It is not just "some mail", either. It is a diplomatic bag, which is a communication of a particular nature. Its nature raises another political consideration that militates against this idea: It would not be politically astute of Ecuador to entrust state secret communications to someone known for the practice of leaking them.

    Further reading

    Thanks for the great description and comprehensive sourcing! This is a great answer.

    One clarification question: You mention later "draft articles from the ILC"... are these binding on UK law in any way?

    (and/or, could they be used by a UK court in interpreting UK law?)

    Re your final paragraph, I think it's clear that "some mail" in the question title is just a cute way of saying "a diplomatic pouch".

    @DavidRicherby Aye, but it's relevant for the distinction to be made, because it sets up that wonderful point about leaking state secrets!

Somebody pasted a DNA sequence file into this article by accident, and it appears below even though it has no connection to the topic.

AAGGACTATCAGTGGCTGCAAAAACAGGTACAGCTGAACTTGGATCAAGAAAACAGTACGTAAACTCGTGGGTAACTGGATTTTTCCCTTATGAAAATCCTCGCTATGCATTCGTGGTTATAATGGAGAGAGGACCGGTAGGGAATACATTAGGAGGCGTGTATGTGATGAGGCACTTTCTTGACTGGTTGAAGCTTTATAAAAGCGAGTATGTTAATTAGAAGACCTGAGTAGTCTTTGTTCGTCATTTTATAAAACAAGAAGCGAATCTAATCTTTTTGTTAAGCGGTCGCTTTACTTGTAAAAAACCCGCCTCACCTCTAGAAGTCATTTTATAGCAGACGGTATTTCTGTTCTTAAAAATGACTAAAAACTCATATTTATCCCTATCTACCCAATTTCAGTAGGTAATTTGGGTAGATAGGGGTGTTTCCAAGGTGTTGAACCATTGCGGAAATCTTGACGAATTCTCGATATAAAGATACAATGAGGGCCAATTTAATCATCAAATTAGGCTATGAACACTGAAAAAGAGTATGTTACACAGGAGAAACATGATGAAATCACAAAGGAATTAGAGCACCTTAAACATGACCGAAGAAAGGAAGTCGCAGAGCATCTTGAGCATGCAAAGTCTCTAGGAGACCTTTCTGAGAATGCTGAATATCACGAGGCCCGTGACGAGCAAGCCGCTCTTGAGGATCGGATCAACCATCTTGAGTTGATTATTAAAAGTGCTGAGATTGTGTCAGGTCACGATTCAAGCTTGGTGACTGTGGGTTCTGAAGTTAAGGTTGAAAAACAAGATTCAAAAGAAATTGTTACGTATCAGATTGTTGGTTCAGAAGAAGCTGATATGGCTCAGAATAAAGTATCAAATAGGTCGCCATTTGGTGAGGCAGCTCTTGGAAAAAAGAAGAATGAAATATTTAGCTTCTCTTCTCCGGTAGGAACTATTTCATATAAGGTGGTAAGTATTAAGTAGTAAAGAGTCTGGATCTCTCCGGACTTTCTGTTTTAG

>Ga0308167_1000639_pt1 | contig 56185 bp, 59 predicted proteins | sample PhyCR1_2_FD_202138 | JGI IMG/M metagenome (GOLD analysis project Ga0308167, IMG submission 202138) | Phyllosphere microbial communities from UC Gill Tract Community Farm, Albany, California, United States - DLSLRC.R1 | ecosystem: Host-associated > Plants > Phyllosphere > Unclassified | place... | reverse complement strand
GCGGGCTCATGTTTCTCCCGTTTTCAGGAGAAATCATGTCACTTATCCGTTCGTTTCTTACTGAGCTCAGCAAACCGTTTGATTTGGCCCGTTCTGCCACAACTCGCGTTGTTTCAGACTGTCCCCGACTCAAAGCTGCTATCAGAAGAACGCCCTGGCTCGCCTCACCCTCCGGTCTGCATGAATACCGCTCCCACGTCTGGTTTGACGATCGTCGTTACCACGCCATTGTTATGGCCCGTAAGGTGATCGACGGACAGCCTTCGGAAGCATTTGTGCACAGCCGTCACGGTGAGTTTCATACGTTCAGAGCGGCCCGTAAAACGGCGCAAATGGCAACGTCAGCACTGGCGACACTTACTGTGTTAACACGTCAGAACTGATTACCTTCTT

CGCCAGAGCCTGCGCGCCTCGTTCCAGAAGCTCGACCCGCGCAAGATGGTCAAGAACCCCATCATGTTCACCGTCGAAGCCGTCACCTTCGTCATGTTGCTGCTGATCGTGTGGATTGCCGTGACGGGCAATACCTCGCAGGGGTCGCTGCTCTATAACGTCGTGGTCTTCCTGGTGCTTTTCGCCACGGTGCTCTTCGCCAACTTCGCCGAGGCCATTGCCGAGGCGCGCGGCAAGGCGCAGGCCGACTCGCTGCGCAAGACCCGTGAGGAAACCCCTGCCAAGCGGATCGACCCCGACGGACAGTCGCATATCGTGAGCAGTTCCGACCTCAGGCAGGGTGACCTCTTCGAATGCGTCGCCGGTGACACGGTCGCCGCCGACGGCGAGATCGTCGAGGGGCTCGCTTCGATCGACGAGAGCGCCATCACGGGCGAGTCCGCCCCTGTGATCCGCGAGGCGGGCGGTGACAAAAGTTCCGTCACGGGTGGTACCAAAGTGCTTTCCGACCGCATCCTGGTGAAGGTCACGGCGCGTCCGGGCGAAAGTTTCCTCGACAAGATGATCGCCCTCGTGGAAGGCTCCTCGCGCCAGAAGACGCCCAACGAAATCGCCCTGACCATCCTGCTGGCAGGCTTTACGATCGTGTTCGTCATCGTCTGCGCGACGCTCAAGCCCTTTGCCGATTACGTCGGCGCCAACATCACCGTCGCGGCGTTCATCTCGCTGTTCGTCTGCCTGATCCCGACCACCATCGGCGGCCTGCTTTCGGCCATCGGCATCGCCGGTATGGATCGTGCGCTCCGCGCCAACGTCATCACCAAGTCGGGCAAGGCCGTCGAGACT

I don't think this says quite what you claim it does. What is the definition of "receiving state"? If it's "state that receives the piece of mail and accompanying courier", then the "receiving state" would be Ecuador, and everything you state says that all of the power is in their hands. In essence, Ecuador would be both sending and receiving state if these terms refer to the mail delivery itself.

    @zibadawatimmy The receiving state is the one in which the courier is claiming diplomatic protection.

    What is "xe"? _withdraw immunities and privileges as **xe** sees proper_ That's a typo, right?

    @CJDennis it sounds suspiciously like (s)he...

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Content dated before 7/24/2021 11:53 AM